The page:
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Transient global amnesia

Last updated: March 16, 2021

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Transient global amnesia (TGA) is a neurological disorder resulting in acute, transient memory loss. The etiology of this form of amnesia remains unclear, but certain triggers have been identified (e.g., strenuous physical exercise, psychological stress). Affected patients experience sudden memory loss and an impaired ability to retain any new information. Additionally, they may be disoriented to time and place, but retain full knowledge of self-identity. Transient global amnesia resolves after a maximum of 24 hours, after which time the patient spontaneously returns to their normal state of consciousness. The diagnosis is established based on the history of the episode (onset, duration, nature of amnesia). However, an EEG or contrast CT may be performed to rule out transient amnesia caused by other conditions. Transient global amnesia is predominantly associated with a good prognosis and does not indicate an underlying or impending cerebroischemic condition.

  • Peak incidence: 50–80 years (patients are rarely < 40 years) [1]

Epidemiological data refers to the US, unless otherwise specified.

  • Idiopathic
  • Precipitating factors
    • Vigorous physical exercise or exhaustion due to overwork
    • Working bent over (e.g., gardening)
    • Psychological stress
    • Sudden immersion in cold or hot water

References:[2][3][4]

  • Abrupt onset
  • Episodes last between 1–24 h, but never > 24 h (mean duration 6–8 h)
  • Nature of amnesia: anterograde or partial retrograde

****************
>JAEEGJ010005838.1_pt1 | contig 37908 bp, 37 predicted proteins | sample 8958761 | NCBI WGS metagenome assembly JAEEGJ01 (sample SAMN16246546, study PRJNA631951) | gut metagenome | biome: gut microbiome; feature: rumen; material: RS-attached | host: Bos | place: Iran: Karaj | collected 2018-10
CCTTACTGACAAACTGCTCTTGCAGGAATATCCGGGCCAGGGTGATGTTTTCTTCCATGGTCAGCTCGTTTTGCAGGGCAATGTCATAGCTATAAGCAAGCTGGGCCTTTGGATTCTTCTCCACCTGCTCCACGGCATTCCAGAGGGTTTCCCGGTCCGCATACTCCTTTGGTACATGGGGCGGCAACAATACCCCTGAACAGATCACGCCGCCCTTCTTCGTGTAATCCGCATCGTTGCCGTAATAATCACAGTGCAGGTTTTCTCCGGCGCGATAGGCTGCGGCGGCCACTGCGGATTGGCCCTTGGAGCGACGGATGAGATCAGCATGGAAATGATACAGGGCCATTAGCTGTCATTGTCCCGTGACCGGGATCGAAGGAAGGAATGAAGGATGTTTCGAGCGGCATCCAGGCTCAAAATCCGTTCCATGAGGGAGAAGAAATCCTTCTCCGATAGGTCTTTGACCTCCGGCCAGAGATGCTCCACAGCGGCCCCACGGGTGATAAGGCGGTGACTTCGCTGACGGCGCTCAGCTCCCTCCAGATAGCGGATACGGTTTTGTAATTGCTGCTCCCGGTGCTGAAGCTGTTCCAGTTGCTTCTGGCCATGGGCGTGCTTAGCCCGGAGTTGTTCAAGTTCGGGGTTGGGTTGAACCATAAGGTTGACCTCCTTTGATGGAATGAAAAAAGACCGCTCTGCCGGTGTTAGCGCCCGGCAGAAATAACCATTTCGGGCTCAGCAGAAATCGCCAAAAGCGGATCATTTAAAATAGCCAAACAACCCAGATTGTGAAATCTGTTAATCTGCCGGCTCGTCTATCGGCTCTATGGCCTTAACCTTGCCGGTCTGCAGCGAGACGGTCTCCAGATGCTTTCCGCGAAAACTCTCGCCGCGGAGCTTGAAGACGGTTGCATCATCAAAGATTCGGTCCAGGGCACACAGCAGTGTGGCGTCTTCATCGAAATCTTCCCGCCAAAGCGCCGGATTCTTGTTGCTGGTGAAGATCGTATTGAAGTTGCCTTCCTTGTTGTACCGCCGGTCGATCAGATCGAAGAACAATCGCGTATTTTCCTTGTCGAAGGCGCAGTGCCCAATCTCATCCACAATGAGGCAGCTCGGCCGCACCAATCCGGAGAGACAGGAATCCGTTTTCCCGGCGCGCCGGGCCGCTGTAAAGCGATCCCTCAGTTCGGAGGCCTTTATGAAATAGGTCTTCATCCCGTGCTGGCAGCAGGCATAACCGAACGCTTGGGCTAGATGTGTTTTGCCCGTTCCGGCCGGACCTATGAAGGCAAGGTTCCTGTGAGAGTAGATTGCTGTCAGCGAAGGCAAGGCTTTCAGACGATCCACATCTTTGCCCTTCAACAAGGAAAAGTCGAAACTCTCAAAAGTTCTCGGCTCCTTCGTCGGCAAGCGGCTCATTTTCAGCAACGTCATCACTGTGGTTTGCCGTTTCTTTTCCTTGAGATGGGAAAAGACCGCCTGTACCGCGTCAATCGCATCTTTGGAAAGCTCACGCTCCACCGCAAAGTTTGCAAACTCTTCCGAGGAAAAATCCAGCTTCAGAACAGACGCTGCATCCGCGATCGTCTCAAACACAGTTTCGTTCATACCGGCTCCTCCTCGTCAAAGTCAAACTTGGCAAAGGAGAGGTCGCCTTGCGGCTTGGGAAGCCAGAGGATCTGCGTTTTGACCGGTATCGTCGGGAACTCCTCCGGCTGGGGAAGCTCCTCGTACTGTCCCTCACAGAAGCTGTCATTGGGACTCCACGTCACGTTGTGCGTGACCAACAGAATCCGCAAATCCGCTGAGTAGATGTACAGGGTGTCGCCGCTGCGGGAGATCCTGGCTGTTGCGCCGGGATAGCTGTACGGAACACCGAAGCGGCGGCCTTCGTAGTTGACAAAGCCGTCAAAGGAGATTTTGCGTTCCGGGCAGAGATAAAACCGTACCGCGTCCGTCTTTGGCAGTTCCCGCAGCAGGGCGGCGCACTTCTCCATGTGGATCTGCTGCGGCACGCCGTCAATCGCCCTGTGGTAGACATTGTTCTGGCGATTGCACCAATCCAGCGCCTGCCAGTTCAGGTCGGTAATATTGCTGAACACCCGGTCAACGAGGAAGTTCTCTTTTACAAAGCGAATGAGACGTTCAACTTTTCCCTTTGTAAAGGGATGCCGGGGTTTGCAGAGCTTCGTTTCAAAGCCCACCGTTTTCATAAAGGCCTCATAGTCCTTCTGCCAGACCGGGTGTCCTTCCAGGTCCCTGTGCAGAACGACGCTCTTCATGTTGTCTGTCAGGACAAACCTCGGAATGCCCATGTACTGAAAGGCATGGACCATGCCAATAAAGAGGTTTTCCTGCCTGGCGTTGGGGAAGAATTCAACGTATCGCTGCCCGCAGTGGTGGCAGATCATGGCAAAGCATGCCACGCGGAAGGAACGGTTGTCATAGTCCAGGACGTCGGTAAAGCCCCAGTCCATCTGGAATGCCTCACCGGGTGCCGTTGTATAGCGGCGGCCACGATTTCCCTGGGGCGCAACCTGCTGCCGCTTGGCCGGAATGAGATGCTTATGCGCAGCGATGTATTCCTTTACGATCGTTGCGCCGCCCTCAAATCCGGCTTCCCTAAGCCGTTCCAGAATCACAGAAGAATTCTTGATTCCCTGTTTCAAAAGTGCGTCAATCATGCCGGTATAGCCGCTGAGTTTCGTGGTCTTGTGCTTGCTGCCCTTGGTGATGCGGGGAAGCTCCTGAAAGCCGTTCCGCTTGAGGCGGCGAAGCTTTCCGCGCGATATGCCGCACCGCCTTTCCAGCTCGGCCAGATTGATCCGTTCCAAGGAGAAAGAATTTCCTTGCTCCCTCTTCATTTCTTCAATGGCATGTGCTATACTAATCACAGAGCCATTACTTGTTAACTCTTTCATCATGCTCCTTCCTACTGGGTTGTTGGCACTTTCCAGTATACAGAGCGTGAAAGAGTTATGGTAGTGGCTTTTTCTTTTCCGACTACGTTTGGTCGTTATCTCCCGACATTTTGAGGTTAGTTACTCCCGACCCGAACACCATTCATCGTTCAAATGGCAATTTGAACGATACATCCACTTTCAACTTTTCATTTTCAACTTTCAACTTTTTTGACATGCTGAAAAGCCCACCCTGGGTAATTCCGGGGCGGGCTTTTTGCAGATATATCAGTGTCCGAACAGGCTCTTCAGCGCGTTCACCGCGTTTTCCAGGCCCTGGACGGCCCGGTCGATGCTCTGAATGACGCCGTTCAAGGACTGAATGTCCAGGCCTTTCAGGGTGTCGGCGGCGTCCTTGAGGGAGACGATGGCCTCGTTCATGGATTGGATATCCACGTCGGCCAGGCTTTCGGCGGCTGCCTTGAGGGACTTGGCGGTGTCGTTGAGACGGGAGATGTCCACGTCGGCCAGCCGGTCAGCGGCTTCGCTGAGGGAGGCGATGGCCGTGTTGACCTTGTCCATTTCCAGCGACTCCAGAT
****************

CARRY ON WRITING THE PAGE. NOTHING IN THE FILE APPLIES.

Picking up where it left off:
• The patient may appear anxious and distraught, with desperate attempts to orientate themselves.
  • The attack resolves over hours, with older memories returning first, followed by a gradually increasing capacity to retain new information.
  • If the diagnosis is clear, further diagnostic procedures are not necessary.
  • If the diagnosis is uncertain:

References:[2][5]

  • Outpatient management is possible under the supervision of a caregiver.
  • Monitoring for at least 24 h is advisable if an alternative diagnosis is suspected.
  • No medical therapy
  • Resolves spontaneously within 24 h [6]
  • Approximately 3–20% of patients may experience a further episode. [4][7]
  1. Nehring SM, Spurling BC, Kumar A. Transient Global Amnesia. StatPearls. 2021 .
  2. Transient Global Amnesia. http://www.merckmanuals.com/professional/neurologic-disorders/function-and-dysfunction-of-the-cerebral-lobes/transient-global-amnesia. Updated: September 1, 2015. Accessed: March 31, 2017.
  3. Lewis SL. Aetiology of transient global amnesia. The Lancet. 1998; 352 (9125): p.397-399. doi: 10.1016/S0140-6736(98)01442-1 . | Open in Read by QxMD
  4. Miller JW, Petersen RC, Metter EJ, Millikan CH, Yanagihara T.. Transient global amnesia: clinical characteristics and prognosis.. Neurology. 1987; 37 (5): p.733-737.
  5. Nakada T, Kwee IL, Fujii Y, Knight RT. High-field, T2 reversed MRI of the hippocampus in transient global amnesia.. Neurology. 2005; 64 (7): p.1170-1174. doi: 10.1212/01.WNL.0000156158.48587.EA . | Open in Read by QxMD
  6. Hodges JR, Warlow CP. Syndromes of transient amnesia: towards a classification. A study of 153 cases.. J Neurol Neurosurg Psychiatry. 1990; 53 (10): p.834-43. doi: 10.1136/jnnp.53.10.834 . | Open in Read by QxMD
  7. Arena JE, Brown RD, Mandrekar J, Rabinstein AA. Long-Term Outcome in Patients With Transient Global Amnesia: A Population-Based Study.. Mayo Clinic proceedings. 2017; 92 (3): p.399-405. doi: 10.1016/j.mayocp.2016.11.015 . | Open in Read by QxMD